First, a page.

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Old 12-02-2017, 05:26 AM   #15
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State parks requiring reservations be made online. Yes that does seem to be the current trend. But the motivation for that is primarily due to mandated financial cutbacks at the State government level.

If you can replace a half dozen or more people with a computerized reservation system then that makes a great place to cut the budget. If you can hire a sub contractor to manage your reservation system for less money than doing it yourself --- even better for the budget. No budget to hire replacements for employees equals more park closures.
Reservations allow people to buy their way to the head of the line. The expense is passed on to all, not just to the folks who use the system. There is no savings here, just cost shifting. When the cost gets too high the campgrounds will be empty and the Walmart lots will be full.
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Old 12-02-2017, 06:48 AM   #16
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Reservations allow people to buy their way to the head of the line. The expense is passed on to all, not just to the folks who use the system. There is no savings here, just cost shifting. When the cost gets too high the campgrounds will be empty and the Walmart lots will be full.
Not to worry about full Walmarts Raz. There will be plenty of space. Just sleep during the day since overnights will soon be illegal. When the private campground owners see vacancies they will press (bribe) their local councils and state legislatures to outlaw free camping[/URL]. Its has happened in many cities already.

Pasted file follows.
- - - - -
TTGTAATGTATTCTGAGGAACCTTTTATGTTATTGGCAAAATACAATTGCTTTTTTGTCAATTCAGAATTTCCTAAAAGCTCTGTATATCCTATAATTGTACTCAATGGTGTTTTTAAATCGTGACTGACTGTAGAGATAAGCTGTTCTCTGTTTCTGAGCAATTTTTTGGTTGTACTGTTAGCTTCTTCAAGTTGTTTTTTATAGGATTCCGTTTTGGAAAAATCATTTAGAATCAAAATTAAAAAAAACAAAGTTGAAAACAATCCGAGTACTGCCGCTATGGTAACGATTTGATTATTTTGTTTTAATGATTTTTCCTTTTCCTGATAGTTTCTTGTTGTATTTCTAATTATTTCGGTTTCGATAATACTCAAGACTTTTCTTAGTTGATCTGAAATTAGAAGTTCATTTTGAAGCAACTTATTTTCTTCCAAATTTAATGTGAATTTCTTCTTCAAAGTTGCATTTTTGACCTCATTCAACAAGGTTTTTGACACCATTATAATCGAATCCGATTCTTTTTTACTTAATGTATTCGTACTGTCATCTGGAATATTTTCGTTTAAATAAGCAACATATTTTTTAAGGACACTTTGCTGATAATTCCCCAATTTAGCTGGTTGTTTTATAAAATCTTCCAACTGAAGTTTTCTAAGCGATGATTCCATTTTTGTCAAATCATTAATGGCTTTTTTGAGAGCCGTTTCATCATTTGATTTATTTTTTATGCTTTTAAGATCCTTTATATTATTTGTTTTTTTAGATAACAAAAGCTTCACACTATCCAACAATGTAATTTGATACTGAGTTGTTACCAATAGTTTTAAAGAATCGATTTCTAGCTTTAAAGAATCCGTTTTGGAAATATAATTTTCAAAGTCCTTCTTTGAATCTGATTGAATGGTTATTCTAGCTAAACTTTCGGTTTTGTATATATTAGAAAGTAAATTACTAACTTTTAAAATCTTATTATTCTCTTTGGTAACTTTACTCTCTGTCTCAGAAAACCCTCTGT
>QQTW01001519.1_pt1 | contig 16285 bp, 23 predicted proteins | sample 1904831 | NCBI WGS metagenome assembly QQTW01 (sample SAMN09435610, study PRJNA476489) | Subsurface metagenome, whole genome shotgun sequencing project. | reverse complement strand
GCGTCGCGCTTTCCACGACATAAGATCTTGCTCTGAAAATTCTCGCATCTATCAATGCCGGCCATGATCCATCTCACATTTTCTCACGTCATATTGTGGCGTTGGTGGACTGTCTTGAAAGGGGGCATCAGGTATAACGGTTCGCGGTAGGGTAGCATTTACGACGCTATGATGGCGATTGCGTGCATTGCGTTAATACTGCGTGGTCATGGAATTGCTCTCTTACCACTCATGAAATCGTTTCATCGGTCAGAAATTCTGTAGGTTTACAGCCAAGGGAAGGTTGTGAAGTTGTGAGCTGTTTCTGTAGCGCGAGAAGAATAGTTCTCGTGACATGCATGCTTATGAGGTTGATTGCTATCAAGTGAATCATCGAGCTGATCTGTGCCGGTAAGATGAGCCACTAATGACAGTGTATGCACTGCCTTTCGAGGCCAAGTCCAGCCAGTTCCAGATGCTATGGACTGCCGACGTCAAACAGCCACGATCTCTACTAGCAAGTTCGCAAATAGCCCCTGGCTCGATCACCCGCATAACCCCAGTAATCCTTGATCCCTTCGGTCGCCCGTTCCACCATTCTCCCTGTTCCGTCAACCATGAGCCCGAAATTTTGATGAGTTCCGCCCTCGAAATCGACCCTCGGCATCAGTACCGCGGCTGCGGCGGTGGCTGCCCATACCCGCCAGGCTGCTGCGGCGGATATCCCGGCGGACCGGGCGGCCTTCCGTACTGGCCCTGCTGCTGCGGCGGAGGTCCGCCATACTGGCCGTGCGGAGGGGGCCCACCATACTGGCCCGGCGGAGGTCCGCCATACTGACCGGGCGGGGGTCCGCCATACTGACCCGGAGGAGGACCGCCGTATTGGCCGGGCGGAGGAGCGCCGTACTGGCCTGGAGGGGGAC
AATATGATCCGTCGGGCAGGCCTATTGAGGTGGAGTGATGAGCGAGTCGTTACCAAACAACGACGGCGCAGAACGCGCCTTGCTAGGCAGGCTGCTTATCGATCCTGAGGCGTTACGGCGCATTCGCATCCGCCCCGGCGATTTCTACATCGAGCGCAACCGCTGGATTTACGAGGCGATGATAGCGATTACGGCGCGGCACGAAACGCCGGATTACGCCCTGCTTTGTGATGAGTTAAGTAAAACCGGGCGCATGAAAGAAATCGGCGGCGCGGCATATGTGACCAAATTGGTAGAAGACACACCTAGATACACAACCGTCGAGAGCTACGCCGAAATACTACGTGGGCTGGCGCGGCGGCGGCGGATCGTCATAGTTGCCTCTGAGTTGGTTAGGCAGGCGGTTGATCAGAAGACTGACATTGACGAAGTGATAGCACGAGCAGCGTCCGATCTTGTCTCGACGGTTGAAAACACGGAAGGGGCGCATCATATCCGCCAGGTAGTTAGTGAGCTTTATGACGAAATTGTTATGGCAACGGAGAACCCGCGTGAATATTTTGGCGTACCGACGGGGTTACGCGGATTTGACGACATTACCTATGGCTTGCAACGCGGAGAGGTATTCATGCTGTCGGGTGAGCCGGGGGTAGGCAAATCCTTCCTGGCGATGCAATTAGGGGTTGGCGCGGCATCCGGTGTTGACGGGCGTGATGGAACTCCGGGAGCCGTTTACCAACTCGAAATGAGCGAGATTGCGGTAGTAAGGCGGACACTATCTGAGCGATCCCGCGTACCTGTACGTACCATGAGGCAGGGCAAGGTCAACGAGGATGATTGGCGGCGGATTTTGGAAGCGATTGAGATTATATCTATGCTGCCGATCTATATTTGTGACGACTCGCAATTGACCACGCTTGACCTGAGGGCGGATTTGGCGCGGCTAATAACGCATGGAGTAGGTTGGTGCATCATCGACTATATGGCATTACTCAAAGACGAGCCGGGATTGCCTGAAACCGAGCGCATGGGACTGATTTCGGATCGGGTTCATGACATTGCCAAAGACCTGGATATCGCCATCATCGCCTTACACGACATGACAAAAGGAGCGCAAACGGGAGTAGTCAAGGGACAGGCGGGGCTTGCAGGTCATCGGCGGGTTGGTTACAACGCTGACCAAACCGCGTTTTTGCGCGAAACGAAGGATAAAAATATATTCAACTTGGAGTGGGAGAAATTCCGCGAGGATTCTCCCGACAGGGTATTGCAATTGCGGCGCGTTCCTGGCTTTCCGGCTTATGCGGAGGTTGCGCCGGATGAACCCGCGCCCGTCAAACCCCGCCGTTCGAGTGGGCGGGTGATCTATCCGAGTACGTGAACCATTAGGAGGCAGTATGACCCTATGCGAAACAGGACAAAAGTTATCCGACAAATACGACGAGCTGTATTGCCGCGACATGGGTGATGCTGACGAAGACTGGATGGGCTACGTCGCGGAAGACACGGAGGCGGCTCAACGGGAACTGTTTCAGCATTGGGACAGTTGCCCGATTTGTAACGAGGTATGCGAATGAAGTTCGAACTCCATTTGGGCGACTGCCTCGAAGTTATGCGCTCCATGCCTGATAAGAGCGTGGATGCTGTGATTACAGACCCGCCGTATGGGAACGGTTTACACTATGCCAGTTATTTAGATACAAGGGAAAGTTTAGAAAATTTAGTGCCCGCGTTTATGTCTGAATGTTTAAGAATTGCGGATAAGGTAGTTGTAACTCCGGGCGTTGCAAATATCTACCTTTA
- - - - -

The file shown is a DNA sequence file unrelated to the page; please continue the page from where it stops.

Private campgrounds and Chambers of Commerce want fancy new rigs in resort campgrounds, not frugal folks in FGRVs. They are all about freedom unless there is money to be made.

Notice that almost no public parks are expanding campground capacity in response to increased demand, while private facilities expand just outside park borders. Now many campers have to drive in daily making roads impassible all Summer. The way politics works these days we will probably see more private campgrounds inside public parks too. Oh Joy! Fifty Amps and Water Slides. Teddy Roosevelt will roll even faster in his grave.

john

Pic of me enjoying a "water slide" at Presque Isle, Porcupine Mountains State Park in Michigan's U P
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Old 12-02-2017, 08:14 AM   #17
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Originally Posted by k corbin View Post
State parks requiring reservations be made online. Yes that does seem to be the current trend. But the motivation for that is primarily due to mandated financial cutbacks at the State government level.

If you can replace a half dozen or more people with a computerized reservation system then that makes a great place to cut the budget. If you can hire a sub contractor to manage your reservation system for less money than doing it yourself --- even better for the budget. No budget to hire replacements for employees equals more park closures.

Agree with a slight spin. It may well allow states to keep parks and campgrounds open. When you have bankrupt or near bankrupt states like Illinois, the pressure on park budgets must be intense. Reducing costs keeps them open. Other posters have mentioned that state parks in their state have gone to a self funded model. So either raise fees, reduce costs, or do a mix of both.